Tags: trade | war | china | us | trump

I Don't Think US Will Enter Trade War With China

I Don't Think US Will Enter Trade War With China
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Monday, 23 April 2018 10:27 AM Current | Bio | Archive

U.S. Treasury Secretary Steven Mnuchin said on the sidelines of the International Monetary Fund and World Bank spring meetings in Washington that he might travel to China to discuss trade, a move that could ease tensions between the world’s two biggest economies.

“I am not going to make any comment on timing, nor do I have anything confirmed, but a trip is under consideration … If we have a deal, you’ll know what it looks like when we have it,” Mnuchin said.

This is encouraging the markets to hope that there might not be a trade war.

Added to that, the United States has yet to detail any of the additional $100 billion worth of goods, partially made in China, that President Donald Trump wishes to tax.

Nevertheless, it all ends up to a rather benign trade outlook. I personally still don’t expect a trade war between China and the U.S.

Now, what we probably need to see is something that creates a “tweetable” moment.

Trump needs to be able to tweet something like “I won the trade war” or perhaps “Mission accomplished.”

There doesn’t have to be any substance to such claims and it is likely not to be any substance to such claims. Just a declaration of victory would be enough.

Anyway, on Saturday, China’s new central bank governor, Yi Gang, said in a statement to the International Monetary and Financial Committee in Washington that China would “vigorously” push forward the reform and opening of its financial sector, significantly relax market access restrictions, create a more attractive investment environment, strengthen the protection of intellectual property and actively expand imports.

As always, let’s wait and see.

From last week's spring meetings of the IMF and World Bank, investors who plan long-term investments over the next couple of years it might be worthwhile taking note and into account a couple of points of the communique that was released on Saturday by the International Monetary and Financial Committee (IMFC), which is the main advisory panel for the IMF.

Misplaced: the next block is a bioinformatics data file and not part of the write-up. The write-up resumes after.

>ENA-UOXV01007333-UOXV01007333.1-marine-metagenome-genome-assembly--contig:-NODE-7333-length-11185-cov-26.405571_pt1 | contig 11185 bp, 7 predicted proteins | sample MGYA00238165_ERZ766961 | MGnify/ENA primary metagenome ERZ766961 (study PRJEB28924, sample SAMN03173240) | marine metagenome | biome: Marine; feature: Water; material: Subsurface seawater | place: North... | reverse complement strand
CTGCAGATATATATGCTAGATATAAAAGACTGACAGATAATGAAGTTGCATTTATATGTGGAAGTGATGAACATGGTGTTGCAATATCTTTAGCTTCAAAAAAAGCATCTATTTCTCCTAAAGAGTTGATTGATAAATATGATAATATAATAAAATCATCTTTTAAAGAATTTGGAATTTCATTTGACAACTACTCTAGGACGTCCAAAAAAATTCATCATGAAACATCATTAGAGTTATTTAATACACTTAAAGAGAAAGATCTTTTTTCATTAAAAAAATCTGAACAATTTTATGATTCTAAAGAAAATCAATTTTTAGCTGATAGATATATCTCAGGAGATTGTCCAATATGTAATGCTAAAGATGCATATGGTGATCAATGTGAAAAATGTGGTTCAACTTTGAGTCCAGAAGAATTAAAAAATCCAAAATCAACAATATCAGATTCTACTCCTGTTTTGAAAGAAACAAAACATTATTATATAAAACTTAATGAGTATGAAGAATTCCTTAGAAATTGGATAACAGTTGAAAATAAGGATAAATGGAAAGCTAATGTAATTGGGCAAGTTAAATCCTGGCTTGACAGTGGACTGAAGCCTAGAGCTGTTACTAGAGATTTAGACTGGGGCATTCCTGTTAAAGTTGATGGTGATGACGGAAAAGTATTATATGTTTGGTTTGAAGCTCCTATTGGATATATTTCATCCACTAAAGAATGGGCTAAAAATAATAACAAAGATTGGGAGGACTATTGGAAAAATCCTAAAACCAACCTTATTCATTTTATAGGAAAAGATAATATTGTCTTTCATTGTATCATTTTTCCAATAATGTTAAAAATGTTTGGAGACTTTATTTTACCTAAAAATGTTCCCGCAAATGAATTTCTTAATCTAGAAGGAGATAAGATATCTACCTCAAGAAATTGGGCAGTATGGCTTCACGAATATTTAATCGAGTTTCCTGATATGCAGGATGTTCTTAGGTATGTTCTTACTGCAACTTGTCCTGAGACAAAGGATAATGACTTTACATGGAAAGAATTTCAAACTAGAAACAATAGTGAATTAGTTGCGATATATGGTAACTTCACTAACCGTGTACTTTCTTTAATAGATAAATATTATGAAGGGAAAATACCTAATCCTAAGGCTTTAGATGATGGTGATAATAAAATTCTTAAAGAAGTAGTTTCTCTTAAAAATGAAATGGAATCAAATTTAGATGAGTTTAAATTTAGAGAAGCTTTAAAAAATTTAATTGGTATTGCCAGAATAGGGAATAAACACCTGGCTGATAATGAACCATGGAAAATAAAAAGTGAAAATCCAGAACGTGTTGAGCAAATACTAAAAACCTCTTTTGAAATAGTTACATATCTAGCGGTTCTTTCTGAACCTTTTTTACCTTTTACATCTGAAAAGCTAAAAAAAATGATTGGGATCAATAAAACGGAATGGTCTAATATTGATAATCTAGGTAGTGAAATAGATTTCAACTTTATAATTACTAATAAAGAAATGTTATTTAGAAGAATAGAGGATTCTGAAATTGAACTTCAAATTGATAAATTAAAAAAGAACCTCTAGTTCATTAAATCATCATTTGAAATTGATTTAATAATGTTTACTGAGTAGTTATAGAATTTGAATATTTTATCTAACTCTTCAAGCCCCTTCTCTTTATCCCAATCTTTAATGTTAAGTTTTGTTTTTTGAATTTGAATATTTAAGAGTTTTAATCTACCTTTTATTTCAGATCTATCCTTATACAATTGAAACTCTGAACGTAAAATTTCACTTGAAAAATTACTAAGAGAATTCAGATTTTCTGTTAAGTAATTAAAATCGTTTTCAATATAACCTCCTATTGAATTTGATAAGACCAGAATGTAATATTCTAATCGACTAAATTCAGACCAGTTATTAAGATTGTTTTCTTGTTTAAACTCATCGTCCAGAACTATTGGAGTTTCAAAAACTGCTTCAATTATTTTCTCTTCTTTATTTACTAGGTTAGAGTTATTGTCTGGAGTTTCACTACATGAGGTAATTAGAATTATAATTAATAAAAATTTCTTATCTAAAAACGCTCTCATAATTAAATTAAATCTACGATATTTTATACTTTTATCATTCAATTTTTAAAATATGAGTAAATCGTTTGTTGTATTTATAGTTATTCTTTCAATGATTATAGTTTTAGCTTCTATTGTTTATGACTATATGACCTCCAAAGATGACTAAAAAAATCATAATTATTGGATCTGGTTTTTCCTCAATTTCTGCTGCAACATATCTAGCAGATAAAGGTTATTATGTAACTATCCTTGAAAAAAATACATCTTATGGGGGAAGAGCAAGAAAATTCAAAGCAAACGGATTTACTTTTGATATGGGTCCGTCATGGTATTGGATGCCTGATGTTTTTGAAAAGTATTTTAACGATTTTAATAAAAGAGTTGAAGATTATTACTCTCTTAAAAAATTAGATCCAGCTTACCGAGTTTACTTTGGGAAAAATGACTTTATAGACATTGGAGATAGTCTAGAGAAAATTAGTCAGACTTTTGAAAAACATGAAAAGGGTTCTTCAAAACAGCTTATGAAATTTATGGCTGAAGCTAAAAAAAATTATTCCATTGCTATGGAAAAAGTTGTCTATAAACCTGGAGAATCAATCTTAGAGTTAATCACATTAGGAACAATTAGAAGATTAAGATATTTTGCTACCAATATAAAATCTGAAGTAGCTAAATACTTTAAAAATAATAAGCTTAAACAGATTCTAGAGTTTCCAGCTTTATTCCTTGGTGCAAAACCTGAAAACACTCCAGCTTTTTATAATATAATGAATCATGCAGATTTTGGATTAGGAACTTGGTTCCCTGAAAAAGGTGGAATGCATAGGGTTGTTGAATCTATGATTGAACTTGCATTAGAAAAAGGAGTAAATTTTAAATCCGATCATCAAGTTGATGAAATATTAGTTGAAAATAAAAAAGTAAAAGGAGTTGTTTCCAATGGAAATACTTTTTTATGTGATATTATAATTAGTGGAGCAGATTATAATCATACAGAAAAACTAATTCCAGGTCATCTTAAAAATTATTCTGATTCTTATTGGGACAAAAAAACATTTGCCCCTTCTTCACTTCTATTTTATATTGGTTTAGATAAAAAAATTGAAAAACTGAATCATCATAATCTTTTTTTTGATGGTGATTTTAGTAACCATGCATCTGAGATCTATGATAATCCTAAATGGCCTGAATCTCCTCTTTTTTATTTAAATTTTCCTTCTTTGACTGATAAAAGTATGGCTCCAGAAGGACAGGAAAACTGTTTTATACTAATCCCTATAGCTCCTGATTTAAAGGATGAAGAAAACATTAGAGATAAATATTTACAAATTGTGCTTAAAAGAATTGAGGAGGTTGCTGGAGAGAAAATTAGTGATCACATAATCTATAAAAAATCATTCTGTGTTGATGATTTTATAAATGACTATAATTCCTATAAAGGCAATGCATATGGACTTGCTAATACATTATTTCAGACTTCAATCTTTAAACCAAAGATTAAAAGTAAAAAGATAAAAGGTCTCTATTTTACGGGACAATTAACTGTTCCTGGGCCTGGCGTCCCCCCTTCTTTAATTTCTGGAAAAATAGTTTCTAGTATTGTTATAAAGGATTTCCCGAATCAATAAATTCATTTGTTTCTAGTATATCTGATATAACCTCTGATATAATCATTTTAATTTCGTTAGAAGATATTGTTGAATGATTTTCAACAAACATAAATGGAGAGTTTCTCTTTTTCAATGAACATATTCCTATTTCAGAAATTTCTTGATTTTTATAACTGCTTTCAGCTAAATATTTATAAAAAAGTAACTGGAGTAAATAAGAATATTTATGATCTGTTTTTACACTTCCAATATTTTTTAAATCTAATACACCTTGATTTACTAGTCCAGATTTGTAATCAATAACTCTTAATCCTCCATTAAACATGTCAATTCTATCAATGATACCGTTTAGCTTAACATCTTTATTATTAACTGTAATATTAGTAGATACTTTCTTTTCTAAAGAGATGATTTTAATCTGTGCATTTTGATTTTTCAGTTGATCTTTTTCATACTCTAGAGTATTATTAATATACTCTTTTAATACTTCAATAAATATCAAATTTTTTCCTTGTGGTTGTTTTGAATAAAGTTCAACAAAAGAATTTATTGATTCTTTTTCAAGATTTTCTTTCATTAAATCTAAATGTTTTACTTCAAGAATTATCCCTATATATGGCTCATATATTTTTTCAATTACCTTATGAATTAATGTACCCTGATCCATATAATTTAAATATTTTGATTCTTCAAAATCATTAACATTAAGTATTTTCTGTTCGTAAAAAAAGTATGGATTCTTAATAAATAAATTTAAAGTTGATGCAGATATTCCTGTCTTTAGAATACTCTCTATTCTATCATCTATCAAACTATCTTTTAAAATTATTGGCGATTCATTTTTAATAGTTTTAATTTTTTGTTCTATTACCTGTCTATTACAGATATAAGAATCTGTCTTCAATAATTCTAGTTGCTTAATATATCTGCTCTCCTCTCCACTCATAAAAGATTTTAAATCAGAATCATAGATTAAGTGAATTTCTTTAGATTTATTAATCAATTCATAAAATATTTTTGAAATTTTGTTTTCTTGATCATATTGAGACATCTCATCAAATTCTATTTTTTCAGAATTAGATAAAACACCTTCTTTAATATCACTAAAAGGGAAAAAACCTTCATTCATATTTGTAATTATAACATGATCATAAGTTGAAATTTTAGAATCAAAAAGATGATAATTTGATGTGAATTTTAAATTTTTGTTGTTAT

The communique reads among a lot of other things:

  • Risks are broadly balanced in the near term but remain skewed to the downside beyond the next several quarters. Rising financial vulnerabilities, increasing trade and geopolitical tensions, and historically high global debt threaten global growth prospects. Demographic headwinds and subdued productivity growth may reduce the potential for higher and more inclusive growth going forward.
  • In line with central bank mandates and mindful of financial stability risks, monetary accommodation should continue where inflation remains weak and be gradually withdrawn where inflation looks set to return to central bank targets. Fiscal policy should be flexible and growth-friendly, rebuild buffers where needed, avoid procyclicality, create space to invest in infrastructure and workforce skills, and ensure that public debt as a share of GDP is on a sustainable path.

In simple words, long-term investors, not traders, could well by keeping in mind that bumps in the road ahead will be unavoidable. 

Finally, another area of trade dispute is the U.K.’s long goodbye from the European Union. Normally this is a topic too tedious to pay too much attention to, but this week may see a little more political drama.

Over the weekend, the media referred to leaked ideas that the U.K. might stay in some form of a EU customs union.

There was speculation that such a decision might lead to the resignation of the UK Foreign Secretary Boris Johnson, but there was also speculation that such a resignation may not be a major problem.

It is possible that Parliament will vote against U.K. Prime Minster Theresa May’s wish to leave the actual customs union and that will then be used as the rationale for remaining in.

Now, for investors it could be prudent keeping in mind that in case the U.K. should remain part of a customs union with the EU, that would mean that the U.K. would be unable to strike trade deals with other countries. 

Etienne "Hans" Parisis is a bank economist who has advised investors on financial markets and international investments.

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I personally still don’t expect a trade war between China and the U.S.
trade, war, china, us, trump
Monday, 23 April 2018 10:27 AM
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